- A change in market prices and potential yield penalties in continuous corn can affect your 2015 profits.
- Corn-on-corn rotation can lead to increased crop disease, insect infestations and weed resistance.
- Nutrient and residue management can significantly affect crop volume in continuous corn acreage.
Each season presents itself with a unique set of challenges that can make or break the bottom line, especially for those who plant continuous corn acres. If continuous corn is on your agenda for 2015, here are some key considerations.
Before purchasing a single bag of seed, growers must analyze their outputs from the previous harvest and determine what crops to plant in the coming year. Moreover, as market conditions remain flat from record corn yields and prices stay low into 2015, growers who plant continuous corn may want to consider alternatives.
Ed Usset, grain marketing specialist for the University of Minnesota, said growers should evaluate the current market and analyze crop alternatives to corn prior to planting, something that is even more important with continuous corn.
“Growers should remain patient,” he said. “With record crops coming in, we don’t expect much movement in the market for at least another eight months.” However, Usset explained that even though corn is low, it does not mean other alternatives will be much more profitable for growers if yield is down.
Weed, Disease and Pest Management
Maximizing yields in continuous corn takes management and planning, and that means a solid weed management program. Broadleaf weeds like Palmer amaranth and waterhemp continue to develop weed resistance across the Corn Belt and growers need be cognizant about utilizing a variety of chemistries to control weeds.
A zero tolerance approach is best to keep fields clean and to ensure high yields, especially in continuous corn, where every bushel counts. Crop Science recommends utilizing multiple effective modes of action. Use a pre-emergence herbicide containing at least two modes of action, like Corvus®
, tankmixed with an additional weed control agent, such as atrazine, to provide three modes of action.
A second pass during midseason should also use additional modes of action to control weed escapes. Again, Crop Science suggests using a strong post emergence herbicide with two modes of action, like Capreno®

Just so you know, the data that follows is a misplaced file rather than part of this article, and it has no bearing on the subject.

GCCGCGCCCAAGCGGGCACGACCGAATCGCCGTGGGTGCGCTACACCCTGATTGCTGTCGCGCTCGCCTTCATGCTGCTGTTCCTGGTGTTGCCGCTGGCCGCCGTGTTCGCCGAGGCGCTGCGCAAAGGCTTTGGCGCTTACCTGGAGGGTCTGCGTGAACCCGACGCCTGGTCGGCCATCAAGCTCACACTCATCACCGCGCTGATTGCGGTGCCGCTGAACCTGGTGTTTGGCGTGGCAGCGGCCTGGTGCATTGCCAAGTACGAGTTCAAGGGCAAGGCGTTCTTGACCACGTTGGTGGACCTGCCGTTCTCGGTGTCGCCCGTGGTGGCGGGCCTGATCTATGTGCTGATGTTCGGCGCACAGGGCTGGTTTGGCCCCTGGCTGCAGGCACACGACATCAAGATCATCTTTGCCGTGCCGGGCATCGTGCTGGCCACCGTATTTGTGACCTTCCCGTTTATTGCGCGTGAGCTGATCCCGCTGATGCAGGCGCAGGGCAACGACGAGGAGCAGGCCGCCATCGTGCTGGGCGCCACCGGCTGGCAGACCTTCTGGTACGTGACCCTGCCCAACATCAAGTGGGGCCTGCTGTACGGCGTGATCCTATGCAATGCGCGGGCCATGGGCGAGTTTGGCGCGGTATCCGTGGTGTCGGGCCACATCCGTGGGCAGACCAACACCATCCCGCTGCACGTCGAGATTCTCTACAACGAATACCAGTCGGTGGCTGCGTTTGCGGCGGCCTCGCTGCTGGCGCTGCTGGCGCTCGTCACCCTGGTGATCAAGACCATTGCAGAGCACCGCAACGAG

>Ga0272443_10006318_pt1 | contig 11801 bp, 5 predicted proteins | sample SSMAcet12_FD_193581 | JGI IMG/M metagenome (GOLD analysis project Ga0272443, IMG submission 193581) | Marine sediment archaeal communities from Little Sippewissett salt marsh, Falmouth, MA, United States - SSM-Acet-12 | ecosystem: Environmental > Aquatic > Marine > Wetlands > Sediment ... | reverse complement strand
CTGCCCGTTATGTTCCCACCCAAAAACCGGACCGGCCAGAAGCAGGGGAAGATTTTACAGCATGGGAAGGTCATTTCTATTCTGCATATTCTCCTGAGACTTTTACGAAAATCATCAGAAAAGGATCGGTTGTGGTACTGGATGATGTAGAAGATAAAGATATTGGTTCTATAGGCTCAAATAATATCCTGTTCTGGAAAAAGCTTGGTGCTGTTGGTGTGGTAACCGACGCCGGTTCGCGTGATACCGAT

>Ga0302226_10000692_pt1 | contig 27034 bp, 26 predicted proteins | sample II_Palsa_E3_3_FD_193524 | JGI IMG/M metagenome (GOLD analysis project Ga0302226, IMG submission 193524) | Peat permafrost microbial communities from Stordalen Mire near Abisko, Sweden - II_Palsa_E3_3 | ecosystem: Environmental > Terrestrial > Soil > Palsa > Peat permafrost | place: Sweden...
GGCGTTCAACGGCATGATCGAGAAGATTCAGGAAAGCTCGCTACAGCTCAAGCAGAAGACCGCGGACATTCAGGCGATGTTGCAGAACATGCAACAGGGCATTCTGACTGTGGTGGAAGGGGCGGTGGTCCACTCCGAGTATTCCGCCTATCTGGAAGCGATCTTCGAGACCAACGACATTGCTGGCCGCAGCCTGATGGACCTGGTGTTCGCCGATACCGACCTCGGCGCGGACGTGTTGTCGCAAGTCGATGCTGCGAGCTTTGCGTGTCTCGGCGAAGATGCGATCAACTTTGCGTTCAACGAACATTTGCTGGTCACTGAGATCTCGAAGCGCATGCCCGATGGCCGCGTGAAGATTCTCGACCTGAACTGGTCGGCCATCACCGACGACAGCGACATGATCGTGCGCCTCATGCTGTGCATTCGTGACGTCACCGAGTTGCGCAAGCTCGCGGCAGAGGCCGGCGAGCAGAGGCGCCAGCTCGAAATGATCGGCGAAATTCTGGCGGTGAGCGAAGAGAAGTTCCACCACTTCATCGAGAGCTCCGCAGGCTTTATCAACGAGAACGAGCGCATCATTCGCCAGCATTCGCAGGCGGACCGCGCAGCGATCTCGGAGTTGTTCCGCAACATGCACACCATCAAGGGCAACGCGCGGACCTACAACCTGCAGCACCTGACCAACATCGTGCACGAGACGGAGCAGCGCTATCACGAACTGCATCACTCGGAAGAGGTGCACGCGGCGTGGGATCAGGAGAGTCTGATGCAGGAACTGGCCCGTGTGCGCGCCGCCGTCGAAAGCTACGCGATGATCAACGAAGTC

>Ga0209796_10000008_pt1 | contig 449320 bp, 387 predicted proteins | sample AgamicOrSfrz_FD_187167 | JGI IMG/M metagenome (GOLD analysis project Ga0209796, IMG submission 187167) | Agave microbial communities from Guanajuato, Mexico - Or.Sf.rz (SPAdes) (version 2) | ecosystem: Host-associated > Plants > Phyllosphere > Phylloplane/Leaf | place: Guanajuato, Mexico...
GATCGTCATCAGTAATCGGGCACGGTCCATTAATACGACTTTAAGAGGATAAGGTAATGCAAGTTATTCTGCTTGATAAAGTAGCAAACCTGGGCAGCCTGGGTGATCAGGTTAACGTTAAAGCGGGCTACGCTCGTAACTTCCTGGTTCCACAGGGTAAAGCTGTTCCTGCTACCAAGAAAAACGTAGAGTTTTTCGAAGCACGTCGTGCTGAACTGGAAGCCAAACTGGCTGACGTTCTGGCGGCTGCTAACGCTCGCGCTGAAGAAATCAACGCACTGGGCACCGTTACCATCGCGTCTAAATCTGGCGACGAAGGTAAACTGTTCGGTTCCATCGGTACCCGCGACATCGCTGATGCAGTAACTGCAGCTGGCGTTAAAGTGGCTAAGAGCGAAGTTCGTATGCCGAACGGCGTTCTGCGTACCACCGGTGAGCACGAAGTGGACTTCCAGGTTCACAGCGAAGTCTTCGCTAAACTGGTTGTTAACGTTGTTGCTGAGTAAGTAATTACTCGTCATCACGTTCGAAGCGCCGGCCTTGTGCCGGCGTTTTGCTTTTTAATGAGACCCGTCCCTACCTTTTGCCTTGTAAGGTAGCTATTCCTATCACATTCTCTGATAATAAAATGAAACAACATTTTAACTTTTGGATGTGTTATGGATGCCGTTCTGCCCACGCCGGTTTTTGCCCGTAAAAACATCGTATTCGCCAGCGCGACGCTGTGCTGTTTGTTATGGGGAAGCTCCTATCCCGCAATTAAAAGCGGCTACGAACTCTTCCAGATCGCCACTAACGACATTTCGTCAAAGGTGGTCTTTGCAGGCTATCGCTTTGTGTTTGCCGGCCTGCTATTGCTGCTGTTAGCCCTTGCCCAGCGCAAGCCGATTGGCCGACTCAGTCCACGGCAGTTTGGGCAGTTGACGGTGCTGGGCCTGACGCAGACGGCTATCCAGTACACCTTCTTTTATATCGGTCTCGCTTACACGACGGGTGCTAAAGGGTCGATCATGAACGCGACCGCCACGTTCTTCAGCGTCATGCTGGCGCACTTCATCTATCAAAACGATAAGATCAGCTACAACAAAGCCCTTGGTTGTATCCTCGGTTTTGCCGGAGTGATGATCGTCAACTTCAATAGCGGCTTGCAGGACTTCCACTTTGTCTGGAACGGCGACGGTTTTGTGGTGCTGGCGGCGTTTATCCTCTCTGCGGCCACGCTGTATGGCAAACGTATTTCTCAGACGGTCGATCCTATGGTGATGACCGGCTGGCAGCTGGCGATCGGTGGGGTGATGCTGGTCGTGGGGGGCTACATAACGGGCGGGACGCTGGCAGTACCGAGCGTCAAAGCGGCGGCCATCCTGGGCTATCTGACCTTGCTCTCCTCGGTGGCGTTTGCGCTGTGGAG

, tankmixed with glyphosate or atrazine. This will also provide three modes of action to control broadleaf weeds and grasses to limit weed competition in your fields for a powerful, end-of-season clean.
Jeff Coulter, Extension corn specialist at the University of Minnesota, said that while corn diseases are not widespread in the northern cereals regions, gray leaf spot and anthracnose are two noted diseases to look for.
“In planting continuous corn, it’s imperative that you get out and scout your fields regularly for weeds, diseases and insects,” he said.
Stratego YLD® fungicide
prevents yield loss from both early- and mid-season disease. It quickly eliminates a wide range of corn fungal diseases and provides curative properties to help plants reach maximum yield potentials.
In the northeastern cereals region, a difficult pest to fight in continuous corn can sometimes be European corn borer (ECB), Coulter said. ECB can cause significant damage to ear and stalk strength, limit ear growth and can cause ears to break off. “The insects overwinter in corn residue left in fields,” he said.
To battle ECB, transgenic hybrids and insecticides are great options. Early scouting and timely applications can help manage ECB popultations and help limit the damage caused by this pest.To know the signs, University of Minnesota
offers growers vital information to diagnose and treat ECB.
A solid residue management strategy will have a large impact on yield. “Properly removing residue from the rows with row cleaners enhances seed placement and early-season vigor,” Coulter said. Best practices for corn-on-corn in the northern grains region generally are stalk chopping followed by fall disk-ripping.
“With an excellent residue management program, growers can lessen typical yield penalties for corn-on-corn from around 10 percent to somewhere around five percent or less,” Coulter said. Too much residue can immobilize soil nitrogen, inhibit successful planting depth within-row seed placement, and can limit plant vigor.
“In continuous corn, growers need to focus on nitrogen and sulfur nutrition,” he said.
Studies completed at the University of Minnesota
suggest yield boosts are possible when planting occurs simultaneously with an application of nitrogen and or nitrogen plus sulfur that is dribbled on the soil surface 2 inches to the side of the seed row. “Concentrating these nutrients close to the young seedlings help to ensure early plant vigor and will help to stave off yellow nutrient deficiency symptoms early in the season,” said Coulter.
These early nutrient application rates are around 7 gal/A of 28/0/0 percent mix of urea and ammonium nitrate (UAN) and 2 to 4 gal/A of ammonium thiosulfate, which is dribbled on the soil surface 2 inches to the side of the row at planting.
“If you’re a great crop manager and you have great growing conditions, you might not see yield penalties with corn-on-corn, but yield penalties of around 10 percent can occur when there is drought stress, excessive early-season rainfall, or other agronomic limitation,” Coulter said. Continuous corn produces a lot of residue which can help with preventing soil erosion. Coulter advised that those looking to plant continuous corn make a plan to scout regularly and have a solid program in place before planting.